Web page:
U of T updates its HVAC strategy for the first time in over a year – The Varsity

As the U of T prepares for a especially in person fall semester, university management assured students that it had undertaken various improvements to its ventilation systems.

The Public Health Agency of Canada (PHAC) warns that due to the transmission of SARS-CoV-2 by droplets and aerosols, there is additional risk of transmission in enclosed and indoor spaces without physical distancing.

So, before a gradual return to in-person activities in the fall of 2020, the university conducted a full review air circulation and ventilation systems in its buildings. At that time, the university announced that, in accordance with PHAC recommendations, it had upgraded its Minimum Efficiency Ratio Value (MERV) ventilation filters from MERV-8 to MERV-13 – which are capable of capturing smaller particles, including viruses.

On August 11, the university updated its COVID-19 heating, ventilation, and air conditioning (HVAC) system. website for the first time since July 21, 2021. The website includes guidance on preventive measures against COVID-19 and the university’s ventilation measures to limit the spread of COVID-19.

As part of its HVAC strategy, the university says it will conduct regular reviews of its ventilation systems, replace all filters in the system with MERV-13 filters, and implement air purging measures every mornings.

Additionally, the website offers a link to the list of buildings spread over the three campuses indicating the type of filtration system currently installed in each building. According to this list, 23 buildings of the UTSG do not have central mechanical ventilation.

In the latest update to the HVAC policy page, the university wrote that additional high-efficiency particulate (HEPA) filters will be added to classrooms that currently cannot meet the six-equivalent ACH goal. MERV-13 filters will continue to be the standard in classrooms that achieve this goal.

While the administration cites its “industry-leading ventilation strategy” in its announcement of a fall semester with mostly in-person activities, student unions criticized the university’s lack of transparency and expressed concerns about the university’s current CVC strategy.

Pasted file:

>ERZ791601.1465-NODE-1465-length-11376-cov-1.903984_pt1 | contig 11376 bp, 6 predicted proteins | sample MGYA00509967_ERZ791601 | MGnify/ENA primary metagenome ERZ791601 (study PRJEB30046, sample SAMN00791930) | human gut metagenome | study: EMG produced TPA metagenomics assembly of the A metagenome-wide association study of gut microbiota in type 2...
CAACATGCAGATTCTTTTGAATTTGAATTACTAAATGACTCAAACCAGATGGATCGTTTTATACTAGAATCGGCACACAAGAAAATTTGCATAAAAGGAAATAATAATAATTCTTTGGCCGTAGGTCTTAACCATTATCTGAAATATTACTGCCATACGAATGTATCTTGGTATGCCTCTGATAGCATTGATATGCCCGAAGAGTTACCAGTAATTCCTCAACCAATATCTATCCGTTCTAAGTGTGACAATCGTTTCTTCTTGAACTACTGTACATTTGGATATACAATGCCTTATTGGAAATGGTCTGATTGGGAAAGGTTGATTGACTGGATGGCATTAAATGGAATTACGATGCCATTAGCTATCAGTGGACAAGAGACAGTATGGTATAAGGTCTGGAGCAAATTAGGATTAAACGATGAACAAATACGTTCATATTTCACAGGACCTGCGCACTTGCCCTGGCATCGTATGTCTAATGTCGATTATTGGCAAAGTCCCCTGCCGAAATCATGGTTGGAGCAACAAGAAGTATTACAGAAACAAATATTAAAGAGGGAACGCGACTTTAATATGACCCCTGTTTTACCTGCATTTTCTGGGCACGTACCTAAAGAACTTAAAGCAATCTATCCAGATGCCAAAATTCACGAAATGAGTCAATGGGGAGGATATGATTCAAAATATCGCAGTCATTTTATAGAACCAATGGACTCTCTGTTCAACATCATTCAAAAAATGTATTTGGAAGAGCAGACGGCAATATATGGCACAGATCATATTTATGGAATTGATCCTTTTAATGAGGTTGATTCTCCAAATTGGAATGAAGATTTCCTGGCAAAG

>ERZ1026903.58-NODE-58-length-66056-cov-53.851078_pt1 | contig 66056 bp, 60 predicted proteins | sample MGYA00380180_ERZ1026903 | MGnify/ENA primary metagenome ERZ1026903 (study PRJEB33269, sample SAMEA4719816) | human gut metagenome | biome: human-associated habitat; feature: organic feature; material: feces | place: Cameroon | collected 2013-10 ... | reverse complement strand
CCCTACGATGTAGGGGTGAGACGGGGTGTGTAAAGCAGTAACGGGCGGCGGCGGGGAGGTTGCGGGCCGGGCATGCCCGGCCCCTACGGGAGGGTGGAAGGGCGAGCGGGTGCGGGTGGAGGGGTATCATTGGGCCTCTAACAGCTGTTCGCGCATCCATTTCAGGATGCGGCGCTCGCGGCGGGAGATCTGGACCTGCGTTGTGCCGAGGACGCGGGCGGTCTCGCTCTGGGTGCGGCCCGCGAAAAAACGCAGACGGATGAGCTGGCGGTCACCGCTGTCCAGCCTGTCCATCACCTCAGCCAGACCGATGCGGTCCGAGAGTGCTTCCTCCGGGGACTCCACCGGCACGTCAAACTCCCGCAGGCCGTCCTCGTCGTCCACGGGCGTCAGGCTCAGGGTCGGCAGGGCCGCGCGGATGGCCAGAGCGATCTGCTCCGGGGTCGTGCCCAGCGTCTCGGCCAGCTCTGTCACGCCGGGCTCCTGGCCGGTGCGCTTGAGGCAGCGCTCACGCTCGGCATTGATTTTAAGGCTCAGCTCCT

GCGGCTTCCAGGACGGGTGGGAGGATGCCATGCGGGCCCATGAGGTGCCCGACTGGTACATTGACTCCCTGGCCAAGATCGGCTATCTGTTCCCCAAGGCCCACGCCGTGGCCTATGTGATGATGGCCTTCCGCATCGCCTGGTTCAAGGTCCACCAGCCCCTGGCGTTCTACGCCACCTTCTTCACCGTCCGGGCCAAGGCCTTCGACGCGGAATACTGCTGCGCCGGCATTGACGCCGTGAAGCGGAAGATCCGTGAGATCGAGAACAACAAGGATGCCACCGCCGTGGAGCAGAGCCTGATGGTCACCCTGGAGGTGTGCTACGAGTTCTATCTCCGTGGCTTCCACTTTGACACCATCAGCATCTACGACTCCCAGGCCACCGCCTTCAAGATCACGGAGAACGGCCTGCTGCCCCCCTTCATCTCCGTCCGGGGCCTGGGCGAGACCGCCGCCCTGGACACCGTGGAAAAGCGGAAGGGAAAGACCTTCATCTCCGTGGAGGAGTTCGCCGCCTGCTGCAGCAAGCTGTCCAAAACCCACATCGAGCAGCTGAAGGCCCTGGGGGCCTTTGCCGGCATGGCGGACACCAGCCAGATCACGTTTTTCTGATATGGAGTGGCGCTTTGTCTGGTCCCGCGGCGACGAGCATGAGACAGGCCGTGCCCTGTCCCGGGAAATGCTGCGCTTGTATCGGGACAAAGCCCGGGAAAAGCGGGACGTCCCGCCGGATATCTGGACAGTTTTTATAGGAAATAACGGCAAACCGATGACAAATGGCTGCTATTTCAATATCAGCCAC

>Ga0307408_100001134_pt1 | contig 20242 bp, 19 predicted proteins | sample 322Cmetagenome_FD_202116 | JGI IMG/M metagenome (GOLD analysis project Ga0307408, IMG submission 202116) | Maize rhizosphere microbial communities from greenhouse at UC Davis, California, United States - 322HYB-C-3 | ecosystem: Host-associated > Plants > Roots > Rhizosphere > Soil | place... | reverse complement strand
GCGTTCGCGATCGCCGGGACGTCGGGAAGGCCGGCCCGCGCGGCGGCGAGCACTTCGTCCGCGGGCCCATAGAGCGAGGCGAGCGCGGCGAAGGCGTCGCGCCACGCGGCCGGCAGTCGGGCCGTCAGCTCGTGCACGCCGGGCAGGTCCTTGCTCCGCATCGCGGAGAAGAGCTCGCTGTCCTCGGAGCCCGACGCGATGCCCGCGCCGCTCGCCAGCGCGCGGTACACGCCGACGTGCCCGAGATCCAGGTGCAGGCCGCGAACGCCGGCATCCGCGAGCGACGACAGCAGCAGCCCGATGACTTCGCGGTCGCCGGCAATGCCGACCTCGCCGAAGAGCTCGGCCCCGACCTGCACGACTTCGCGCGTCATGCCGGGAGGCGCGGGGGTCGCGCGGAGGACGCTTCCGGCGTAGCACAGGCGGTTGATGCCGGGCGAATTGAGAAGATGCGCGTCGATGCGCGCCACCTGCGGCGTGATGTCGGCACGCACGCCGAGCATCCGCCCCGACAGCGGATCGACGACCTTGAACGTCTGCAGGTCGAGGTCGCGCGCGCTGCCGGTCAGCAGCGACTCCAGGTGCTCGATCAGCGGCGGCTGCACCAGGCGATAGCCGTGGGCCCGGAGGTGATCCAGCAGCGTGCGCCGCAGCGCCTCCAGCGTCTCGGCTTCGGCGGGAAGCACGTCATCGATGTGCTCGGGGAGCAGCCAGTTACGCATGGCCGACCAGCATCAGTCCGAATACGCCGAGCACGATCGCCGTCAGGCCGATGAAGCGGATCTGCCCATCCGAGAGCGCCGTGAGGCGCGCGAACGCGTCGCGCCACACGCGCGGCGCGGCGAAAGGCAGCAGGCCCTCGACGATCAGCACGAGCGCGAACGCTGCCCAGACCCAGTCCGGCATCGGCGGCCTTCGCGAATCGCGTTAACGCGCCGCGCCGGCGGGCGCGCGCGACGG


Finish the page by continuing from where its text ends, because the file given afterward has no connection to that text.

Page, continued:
Of the University

In a written statement to the university On July 18, Ron Saporta — U of T’s Director of Operations, Property Services and Sustainability — provided updates on the status of U of T’s HVAC strategy.

“For the safety of students, staff, faculty, and visitors, the University continues to purge air before and after occupancy from all central ventilation systems on all three campuses,” Saporta wrote.

He added that currently the university performs “at least six air changes per hour [(ACH)]in each class.

Saporta reiterated that the university has replaced all air filtration systems “with upgraded MERV-13 filters or the highest filter compatible with existing infrastructure.”

Saporta wrote that students can find updated information about the U of T’s HVAC strategy at the HVAC Strategy page.

The concerns of student unions

In a written statement to the universityUniversity of Toronto Students’ Union (UTSU) President Omar Gharbiyeh discussed the union’s concerns about long delays in updating information on the university’s HVAC strategy.

Gharbiyeh noted that UTSU asked the university to give students more freedom to choose the mode of learning in which they would feel most comfortable. For example, he listed options for students to physically distance themselves in class, attend classes virtually, and wear masks during in-person classes.

He wrote that UTSU will continue to advocate for asynchronous, hybrid, or online learning options as a healthy balance between safety, accessibility, and quality of learning.

In an email to the universityMaëlis Barre, president of the University of Toronto Mississauga Students’ Union (UTMSU), discussed the union’s ongoing advocacy for the university’s transparency on issues concerning student safety.

She referred to UTMSU and the Scarborough Campus Students’ Union (SCSU) safe return campaign, launched in the winter of 2022. Unions have demanded that the university ensure a safe return to face-to-face learning; they asked the university to replace the MERV filters currently installed with HEPA filters.

In an email to the university, SCSU President Michael Sobowale also stressed the need for increased housing this fall.

Sobowale said SCSU has advocated for hybrid learning options, mask stations at the entrance to classrooms and increased access to on-campus rapid testing.

“In the past [sic] meetings, we raised our concerns about improving the HVAC system, in which we asked the university to upgrade MERV filters to HEPA filters – which health officials say are best for trap airborne viruses,” Sobowale wrote.

Sobowale continued: “[In response, the university claimed that] their current system is better than the minimum standard and better than systems used at other post-secondary institutions.

According to the US Centers for Disease Control and Prevention, HEPA filters are 99.97% effective at removing COVID-19 particles from the air. By comparison, MERV filters are on average 85% efficient at removing COVID-19 particles from the air.

Norma A. Roth